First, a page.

Wednesday, 23 September 2009

Baroness Scotland and employment law a different take.

I try not to get involved in national news stories on this blog, mainly as there is enough coverage anyway elsewhere on the web, however in this case it seems to me that the main point has been missed by other commentators.

Now the fuss here is about the fact that Baroness Scotland failed to make photocopies of documents that she didn’t know she should have photocopied and was fined £5,000 for this.

We had a similar situation occur in my family back in the days of the Thatcher government, so no knocking either party in this one. Before going any further I should point out the seriousness of this for the small employer in as much as a £5,000 fine could bankrupt many small employers, particularly in the current economic climate.

What happened to my father related to the employment of school Saturday people in his bookshop in Stevenage. As a family of booksellers we have always considered the employment of A level students on Saturday an important contribution to society, many of the people I have employed in this way over the years have commented on how useful the experience had been to them.

Now a 16 or 17 year old in full time education doesn’t earn enough working one day a week in a bookshop to go over the threshold for income tax or national insurance so apart from ensuring that they have no other income, that would push them over either threshold, the employer doesn’t have to fill out paye returns and so on.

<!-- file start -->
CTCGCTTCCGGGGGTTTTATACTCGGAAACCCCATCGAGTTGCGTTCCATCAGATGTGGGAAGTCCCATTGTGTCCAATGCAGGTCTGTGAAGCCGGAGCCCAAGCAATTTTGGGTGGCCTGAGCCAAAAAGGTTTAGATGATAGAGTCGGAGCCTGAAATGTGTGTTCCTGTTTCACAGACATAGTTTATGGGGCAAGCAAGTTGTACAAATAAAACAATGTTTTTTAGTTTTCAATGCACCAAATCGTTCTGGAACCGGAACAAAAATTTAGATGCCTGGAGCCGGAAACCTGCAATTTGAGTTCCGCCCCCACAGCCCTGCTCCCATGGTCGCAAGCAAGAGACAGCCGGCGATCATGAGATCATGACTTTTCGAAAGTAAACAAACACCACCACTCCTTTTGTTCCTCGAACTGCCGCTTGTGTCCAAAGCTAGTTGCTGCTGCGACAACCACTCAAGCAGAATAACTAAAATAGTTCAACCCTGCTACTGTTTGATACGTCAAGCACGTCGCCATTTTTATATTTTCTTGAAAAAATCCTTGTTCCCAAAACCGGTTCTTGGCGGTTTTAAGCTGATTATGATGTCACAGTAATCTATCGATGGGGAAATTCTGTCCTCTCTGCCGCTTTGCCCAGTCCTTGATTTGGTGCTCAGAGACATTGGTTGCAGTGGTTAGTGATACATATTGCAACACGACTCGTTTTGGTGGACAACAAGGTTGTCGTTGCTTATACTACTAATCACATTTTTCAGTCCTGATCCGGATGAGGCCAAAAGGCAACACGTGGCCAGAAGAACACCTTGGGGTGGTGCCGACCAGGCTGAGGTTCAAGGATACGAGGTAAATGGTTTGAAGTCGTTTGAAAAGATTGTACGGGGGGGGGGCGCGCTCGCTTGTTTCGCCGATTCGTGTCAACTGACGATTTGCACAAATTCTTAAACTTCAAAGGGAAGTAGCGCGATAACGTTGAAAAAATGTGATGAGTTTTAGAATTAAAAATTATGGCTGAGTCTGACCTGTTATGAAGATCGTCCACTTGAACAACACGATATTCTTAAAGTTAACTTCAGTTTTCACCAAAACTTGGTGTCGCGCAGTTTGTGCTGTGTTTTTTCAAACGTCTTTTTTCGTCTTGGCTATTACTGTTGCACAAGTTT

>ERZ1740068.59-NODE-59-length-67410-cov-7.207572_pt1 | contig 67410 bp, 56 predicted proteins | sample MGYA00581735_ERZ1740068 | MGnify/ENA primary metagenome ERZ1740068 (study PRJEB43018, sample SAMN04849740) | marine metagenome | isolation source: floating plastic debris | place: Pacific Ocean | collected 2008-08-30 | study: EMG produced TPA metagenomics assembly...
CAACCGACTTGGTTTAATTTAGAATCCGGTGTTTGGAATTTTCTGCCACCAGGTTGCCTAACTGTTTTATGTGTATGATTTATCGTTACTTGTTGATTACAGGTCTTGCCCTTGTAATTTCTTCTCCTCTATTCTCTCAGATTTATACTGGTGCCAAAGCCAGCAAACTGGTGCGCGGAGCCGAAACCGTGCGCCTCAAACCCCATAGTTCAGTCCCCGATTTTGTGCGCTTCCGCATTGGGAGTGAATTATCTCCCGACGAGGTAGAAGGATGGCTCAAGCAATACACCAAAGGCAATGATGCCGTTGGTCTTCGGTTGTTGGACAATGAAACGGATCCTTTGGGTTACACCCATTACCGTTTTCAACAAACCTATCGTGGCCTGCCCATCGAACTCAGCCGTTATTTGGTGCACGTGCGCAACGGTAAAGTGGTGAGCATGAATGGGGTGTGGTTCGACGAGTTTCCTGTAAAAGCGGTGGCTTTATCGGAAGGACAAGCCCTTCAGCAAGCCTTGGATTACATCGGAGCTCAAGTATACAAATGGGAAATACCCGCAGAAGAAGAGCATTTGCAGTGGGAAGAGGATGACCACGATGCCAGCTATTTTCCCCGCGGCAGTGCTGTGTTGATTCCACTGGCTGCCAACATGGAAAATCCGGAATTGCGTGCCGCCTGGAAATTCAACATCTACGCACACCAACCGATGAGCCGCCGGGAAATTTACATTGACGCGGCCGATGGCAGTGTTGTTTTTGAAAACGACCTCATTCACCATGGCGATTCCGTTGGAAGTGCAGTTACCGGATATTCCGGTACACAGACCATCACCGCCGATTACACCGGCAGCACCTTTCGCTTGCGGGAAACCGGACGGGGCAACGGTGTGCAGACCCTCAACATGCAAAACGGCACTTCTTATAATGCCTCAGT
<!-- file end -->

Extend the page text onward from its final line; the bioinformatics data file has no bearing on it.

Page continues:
Obviously my father kept detailed records of all of this, however what he didn’t know was that at some time between when he started in bookselling when he left the army after WW1 and 1989 the government had produced a form to record this information.

No one contacted him to tell him of the existence of this form and as all one had to do was fill it out keep it for 7 years and then throw it away no one at the tax office had anything to notice missing from his submissions.

As far as I know all of the paperwork relating to tax and employment has to be kept for 7 years apart from the certificate of employer liability that you have to keep for 40 years.

Anyway eventually the inevitable government inspector, the forms were found lacking and my father duly fined.

The point I am making here is that employing people should be a much more straightforward business, without these sort of risks, the government should supply simple documentation to every employer making it clear what paperwork they need to have to employ someone.

I believe that the fact that one of the people involved in creating a piece of employment legislation should fail to understand it properly only adds to the argument here.

I should add that as an employer this case is the first I have heard of the need to keep photocopies of documents that prove a persons legitimate right to work in this country.

Certainly with the unemployment figures rising as they are, employing people shouldn’t be a vague and risky gamble with a multitude of government departments with different powers to punish one for non-compliance with unknown regulations.

1 comment:

  1. Not an analogous situation Michael.

    If she failed to keep copies she gets a fine for failing to keep copies.

    If she did have copies what would the situation have been ?


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